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Study: 'Surprising' number of people want vegan pets

Tuesday, March 19th 2019, 3:30 pm - A new study out of Ontario's University of Guelph has yielded some surprising results.

A new study out of southern Ontario's University of Guelph veterinary college has found a 'surprising' number of people who would like to feed their pet an exclusively-vegan diet.

The study, published in the journal PLOS One, says that 35 per cent of the 3,673 pet owners surveyed expressed interest in moving their pets away from meat-based foods.

The survey was conducted online in collaboration with colleagues in New Zealand. Participants were based all over the world.

More than half (55 per cent) of the 'pro vegan' respondents said before they made the switch they would need to ensure a vegan diet would meet their pets' nutritional needs and have the blessing of their veterinarian.

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Lead author Dr. Sarah Dodd said the findings were "much higher" than expected.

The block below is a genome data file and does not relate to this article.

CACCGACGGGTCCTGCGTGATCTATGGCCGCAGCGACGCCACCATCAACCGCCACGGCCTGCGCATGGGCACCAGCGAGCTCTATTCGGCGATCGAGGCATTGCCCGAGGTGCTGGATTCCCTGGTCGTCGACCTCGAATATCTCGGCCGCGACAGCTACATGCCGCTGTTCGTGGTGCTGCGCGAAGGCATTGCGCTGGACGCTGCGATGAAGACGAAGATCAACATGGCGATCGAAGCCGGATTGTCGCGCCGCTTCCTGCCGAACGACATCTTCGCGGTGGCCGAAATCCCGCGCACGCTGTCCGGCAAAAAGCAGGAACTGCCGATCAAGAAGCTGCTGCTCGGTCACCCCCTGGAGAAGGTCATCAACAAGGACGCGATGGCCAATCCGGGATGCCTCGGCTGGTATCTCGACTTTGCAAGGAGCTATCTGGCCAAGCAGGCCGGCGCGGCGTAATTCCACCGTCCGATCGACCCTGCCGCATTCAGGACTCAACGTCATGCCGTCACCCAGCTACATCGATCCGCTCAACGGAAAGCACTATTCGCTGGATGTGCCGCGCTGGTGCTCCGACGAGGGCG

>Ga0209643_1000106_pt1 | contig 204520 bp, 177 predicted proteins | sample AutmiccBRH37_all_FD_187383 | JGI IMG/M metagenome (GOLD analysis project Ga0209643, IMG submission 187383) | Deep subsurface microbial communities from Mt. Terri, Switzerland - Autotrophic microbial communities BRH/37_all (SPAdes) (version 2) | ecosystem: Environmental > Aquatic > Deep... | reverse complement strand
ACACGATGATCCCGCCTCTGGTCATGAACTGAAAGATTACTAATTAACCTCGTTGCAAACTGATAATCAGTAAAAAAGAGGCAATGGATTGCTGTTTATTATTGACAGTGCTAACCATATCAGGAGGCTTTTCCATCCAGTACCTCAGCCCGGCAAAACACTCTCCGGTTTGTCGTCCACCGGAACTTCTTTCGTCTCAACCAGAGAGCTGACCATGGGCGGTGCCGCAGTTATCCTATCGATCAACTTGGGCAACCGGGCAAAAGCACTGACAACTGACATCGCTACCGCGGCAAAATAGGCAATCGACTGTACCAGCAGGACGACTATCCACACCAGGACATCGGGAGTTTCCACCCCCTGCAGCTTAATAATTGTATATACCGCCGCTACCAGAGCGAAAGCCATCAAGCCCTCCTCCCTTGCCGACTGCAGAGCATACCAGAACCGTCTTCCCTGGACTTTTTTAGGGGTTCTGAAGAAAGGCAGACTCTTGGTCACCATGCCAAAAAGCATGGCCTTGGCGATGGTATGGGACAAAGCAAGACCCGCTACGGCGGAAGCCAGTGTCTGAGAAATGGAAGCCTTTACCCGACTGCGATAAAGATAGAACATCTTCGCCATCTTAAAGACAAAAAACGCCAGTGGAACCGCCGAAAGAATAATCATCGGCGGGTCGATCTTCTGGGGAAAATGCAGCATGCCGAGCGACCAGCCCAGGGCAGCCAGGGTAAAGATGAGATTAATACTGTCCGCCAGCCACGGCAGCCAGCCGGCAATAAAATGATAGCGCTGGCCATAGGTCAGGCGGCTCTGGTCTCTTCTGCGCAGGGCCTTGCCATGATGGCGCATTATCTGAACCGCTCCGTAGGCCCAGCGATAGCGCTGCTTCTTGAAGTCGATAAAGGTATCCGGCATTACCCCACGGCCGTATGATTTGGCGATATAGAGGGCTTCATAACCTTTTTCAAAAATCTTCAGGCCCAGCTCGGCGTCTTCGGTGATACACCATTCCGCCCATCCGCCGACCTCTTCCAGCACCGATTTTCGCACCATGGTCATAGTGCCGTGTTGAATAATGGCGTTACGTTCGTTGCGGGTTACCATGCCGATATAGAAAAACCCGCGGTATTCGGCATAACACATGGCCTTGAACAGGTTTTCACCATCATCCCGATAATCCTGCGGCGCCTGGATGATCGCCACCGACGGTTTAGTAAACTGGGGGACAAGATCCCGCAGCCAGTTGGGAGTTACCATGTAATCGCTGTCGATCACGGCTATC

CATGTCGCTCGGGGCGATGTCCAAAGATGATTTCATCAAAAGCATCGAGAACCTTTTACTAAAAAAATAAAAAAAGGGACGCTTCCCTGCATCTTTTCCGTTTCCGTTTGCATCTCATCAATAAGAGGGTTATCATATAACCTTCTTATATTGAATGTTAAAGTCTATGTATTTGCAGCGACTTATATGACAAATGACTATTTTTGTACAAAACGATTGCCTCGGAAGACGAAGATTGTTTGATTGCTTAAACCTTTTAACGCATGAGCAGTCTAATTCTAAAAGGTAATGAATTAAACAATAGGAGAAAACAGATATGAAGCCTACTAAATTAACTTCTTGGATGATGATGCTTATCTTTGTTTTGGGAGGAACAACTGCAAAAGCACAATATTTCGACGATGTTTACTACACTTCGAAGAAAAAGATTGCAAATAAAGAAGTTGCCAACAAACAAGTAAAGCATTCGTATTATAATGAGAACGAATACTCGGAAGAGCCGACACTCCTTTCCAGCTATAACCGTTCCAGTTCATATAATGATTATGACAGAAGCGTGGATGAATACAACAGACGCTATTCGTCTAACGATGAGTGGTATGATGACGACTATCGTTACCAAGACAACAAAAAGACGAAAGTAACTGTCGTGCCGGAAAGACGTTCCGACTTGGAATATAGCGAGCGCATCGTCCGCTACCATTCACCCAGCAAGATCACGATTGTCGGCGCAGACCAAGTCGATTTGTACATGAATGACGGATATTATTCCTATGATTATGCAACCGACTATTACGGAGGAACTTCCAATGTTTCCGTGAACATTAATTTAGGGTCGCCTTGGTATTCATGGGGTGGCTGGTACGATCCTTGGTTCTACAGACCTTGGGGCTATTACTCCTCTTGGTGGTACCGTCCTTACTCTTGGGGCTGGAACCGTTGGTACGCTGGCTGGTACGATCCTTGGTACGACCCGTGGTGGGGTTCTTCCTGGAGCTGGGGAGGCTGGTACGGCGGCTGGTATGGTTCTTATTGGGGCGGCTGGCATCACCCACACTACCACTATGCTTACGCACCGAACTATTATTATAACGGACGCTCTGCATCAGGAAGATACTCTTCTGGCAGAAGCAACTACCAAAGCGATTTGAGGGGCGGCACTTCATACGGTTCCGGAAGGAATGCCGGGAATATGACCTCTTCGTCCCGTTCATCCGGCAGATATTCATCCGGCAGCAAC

"This study shows there is a clear need for further research in this area," she added.

WHY ARE PEOPLE AND PETS GOING VEGAN?

Dr. Dodd says there are multiple reasons, including potential health benefits.

But climate change is also commonly cited.

"There is ... growing concern about the environmental impact of animal agriculture," Dr. Dodd said in a statement.

MEAT CONSUMPTION IN OVERALL DECLINE

Neilsen statistics suggest about 2 per cent of Canadians identify as vegan and about 6 per cent as vegetarian, but meat consumption is declining overall -- even among carnivores.

Over the past decade, beef consumption has shrunk by about 18 per cent and pork by 11 per cent according to Neilsen, while demand for plant-based food is on the rise.

Consumers seem to be in search of more sustainable products.

One common critique of meat, according to University of Guelph associate professor Michael Von Massaw, revolves around the emissions released by livestock.

Cows have been singled out as a contributor to climate change due to the amount of water and land required to house the animals, inspiring some consumers to scale back their consumption.

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